- If your mind wanders, calmly but consistently come back to simply observing your breath. (Over time, it definitely becomes easier to keep the mind from wandering! I used to get very distracted during these practices, yet by going into them time and time again, I’ve found that I can maintain focus for longer and longer periods. This will be true for you, too, with regular practice.)
Day 24: Approach the day in a nonlinear way
Yes, there are certain things you probably need or want to get done on any given day for practical reasons. But if you can create just a little room for spontaneity in how these things happen, you may find that you can move through your list more easily or even that the actual things on the list change. What I mean by this is to approach the day nonlinearly—so, rather than running through your (mental or literal) to-do list in order, check in with how you feel, and let that guide your order of operations.
For example, if you’re feeling particularly creative in the morning, perhaps you give yourself permission to do something that involves creativity then, and to put off, say, emails or cleaning for later in the day. Or if you’re struggling to get going in the morning, maybe you start with a task that’s very well-ingrained in your muscle memory.
This way, rather than hammering through your to-do list in the same order as always (without regard for the natural fluctuations in your energy), you’re allowing yourself the opportunity to listen and respond to how your body feels, which is a key part of learning how to connect with your purpose.
Day 25: Declutter your home or office space
If you’ve ever cleaned up your physical space and felt lighter, clearer, or freer as a result, you already know how your environment can affect your overall mental outlook. That’s why I suggest using a few minutes today, at the midweek point of week four, to simply get rid of stuff you don’t need in one area of your home or office space.
Set a timer for 20 minutes, and dedicate that time to clearing up miscellaneous things that have amassed as visible clutter: Toss or donate what you honestly don’t need (or, to take a note from Marie Kondo, what no longer sparks joy) and decide on a permanent home for whatever you do. This will help clear mental space for new energy to occupy, too.
Day 26: Create a reflection space or altar in your home
Part of figuring out how to connect with your inner voice and purpose is building a ritual around quiet reflection. And creating a physical container for that ritual can add to its power by turning your concentration and energy toward it.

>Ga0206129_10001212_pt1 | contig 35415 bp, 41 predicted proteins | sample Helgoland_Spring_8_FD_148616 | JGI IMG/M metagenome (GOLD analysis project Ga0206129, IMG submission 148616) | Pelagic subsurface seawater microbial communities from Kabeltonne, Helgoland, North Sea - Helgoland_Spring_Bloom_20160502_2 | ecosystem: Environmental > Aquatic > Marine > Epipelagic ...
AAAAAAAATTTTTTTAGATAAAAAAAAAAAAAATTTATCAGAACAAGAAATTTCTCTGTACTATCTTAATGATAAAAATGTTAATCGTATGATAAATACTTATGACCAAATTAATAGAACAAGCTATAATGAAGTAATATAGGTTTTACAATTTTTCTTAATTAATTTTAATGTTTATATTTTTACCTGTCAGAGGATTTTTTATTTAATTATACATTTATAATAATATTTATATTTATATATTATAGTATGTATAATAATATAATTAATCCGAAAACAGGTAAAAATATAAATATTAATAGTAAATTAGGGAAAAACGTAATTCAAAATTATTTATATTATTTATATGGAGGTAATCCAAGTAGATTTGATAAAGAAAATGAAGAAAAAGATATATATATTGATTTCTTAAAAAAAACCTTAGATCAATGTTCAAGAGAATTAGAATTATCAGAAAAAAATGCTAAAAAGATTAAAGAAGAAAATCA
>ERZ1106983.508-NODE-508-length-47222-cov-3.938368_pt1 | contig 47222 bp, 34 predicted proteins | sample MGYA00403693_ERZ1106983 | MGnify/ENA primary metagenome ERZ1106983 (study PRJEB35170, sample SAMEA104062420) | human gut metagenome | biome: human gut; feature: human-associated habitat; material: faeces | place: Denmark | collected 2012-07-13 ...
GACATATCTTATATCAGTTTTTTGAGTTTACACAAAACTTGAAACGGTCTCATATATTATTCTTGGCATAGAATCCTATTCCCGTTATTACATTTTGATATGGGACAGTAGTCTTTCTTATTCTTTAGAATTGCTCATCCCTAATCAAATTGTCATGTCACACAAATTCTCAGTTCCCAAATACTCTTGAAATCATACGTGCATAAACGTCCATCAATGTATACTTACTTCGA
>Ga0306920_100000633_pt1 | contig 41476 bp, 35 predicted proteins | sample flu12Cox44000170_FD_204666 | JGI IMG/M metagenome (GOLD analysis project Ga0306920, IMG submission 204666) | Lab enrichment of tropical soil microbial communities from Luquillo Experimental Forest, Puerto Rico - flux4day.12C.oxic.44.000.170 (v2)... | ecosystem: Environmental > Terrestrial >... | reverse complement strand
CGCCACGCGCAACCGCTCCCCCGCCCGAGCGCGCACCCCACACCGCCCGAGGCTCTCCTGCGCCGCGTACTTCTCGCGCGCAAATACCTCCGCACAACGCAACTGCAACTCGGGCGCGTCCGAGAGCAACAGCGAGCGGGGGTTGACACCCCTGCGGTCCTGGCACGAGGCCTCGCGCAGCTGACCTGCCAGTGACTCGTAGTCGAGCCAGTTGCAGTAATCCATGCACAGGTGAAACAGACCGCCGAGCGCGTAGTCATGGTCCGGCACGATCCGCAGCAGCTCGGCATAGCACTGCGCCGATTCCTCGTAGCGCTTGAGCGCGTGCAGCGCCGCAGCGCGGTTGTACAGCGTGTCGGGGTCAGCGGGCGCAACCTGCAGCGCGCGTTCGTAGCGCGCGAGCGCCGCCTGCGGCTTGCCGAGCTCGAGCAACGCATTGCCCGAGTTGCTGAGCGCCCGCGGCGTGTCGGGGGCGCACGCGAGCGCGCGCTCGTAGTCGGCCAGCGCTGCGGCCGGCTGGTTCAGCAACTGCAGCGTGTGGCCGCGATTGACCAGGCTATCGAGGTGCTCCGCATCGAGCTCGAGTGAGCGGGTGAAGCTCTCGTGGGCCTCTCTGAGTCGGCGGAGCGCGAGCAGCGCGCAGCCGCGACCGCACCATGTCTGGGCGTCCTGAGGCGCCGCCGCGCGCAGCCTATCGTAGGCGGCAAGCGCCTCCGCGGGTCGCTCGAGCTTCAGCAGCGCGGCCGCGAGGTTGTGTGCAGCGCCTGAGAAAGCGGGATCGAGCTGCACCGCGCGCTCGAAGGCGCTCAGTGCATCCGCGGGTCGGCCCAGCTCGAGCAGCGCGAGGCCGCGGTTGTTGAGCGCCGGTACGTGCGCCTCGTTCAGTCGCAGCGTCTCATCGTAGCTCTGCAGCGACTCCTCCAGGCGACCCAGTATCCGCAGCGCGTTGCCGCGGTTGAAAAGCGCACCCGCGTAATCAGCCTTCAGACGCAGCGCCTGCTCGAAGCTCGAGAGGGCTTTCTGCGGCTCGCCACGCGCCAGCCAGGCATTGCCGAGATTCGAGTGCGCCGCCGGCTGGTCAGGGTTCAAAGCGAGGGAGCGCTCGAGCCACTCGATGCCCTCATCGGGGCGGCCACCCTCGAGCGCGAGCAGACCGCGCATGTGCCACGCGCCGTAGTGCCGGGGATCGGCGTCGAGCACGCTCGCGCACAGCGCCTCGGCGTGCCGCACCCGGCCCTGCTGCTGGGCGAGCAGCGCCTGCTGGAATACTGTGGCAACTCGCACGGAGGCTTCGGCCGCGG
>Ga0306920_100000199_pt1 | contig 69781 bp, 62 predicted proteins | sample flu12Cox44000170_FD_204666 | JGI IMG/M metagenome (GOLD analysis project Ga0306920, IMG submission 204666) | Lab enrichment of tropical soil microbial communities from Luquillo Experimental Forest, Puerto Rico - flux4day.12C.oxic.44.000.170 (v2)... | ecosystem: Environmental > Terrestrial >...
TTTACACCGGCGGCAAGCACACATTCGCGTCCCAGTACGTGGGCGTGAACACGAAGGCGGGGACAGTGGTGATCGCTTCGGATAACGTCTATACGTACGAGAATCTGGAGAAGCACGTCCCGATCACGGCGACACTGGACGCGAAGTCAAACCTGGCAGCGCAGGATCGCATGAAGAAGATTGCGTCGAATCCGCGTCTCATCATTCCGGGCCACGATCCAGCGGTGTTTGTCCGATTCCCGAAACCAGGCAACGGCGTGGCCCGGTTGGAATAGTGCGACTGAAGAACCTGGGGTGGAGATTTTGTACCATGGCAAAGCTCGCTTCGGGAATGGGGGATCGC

This is why I recommend dedicating a certain part of your home—even just a corner of a room—as an “altar,” focal point, or quiet reflection space that’s just a place for you to spend time with yourself, sit in silence, meditate, journal, or simply feel big feelings. This way, you’re honoring your right to a safe sanctuary available to you whenever you need or want it.
It might look like a small table with some framed pictures, candles, or objects that feel meaningful, like some shells or rocks you’ve found, or maybe it’s just a cushion on the floor. There aren’t any rules for what this space needs to be or include, other than that it feels sacred to you.
Day 27: Set an intention for the day, month, or year ahead
It’s difficult to attract what you want in this world if you’re murky on what that is. By this point in the week, you’ve created enough mental space to craft a clear intention for your future-you and turn an inner desire into words on paper. Once you create concrete language for that intention, your goals will have an anchor, too.
For example, as I shared on a recent episode of my Feel Good Podcast, one of my intentions is to connect more to my true self and to teach others how to do the same. And my goals—to put out new courses this year, to launch new podcasts—all flow from there. In this way, intention-setting can serve as a powerful technique to focus your energy.
Day 28: Journal for five to 10 minutes
On this final day of our self-care program, I’d like for you to revisit the intention you set yesterday and expand on it by journaling. If the intention you set was short-term, I also challenge you to set a bigger intention for the year ahead, around how you want to feel in your body and in your life. Begin by free-writing on this intention, and then use the prompts below to journal for an additional few minutes:
- What three qualities would I like to guide the year ahead?
- How can I use my energy, talents, and resources to serve others more this year?
- What energies, relationships, and old ideas or beliefs can I let go of today that are not in alignment with my intention?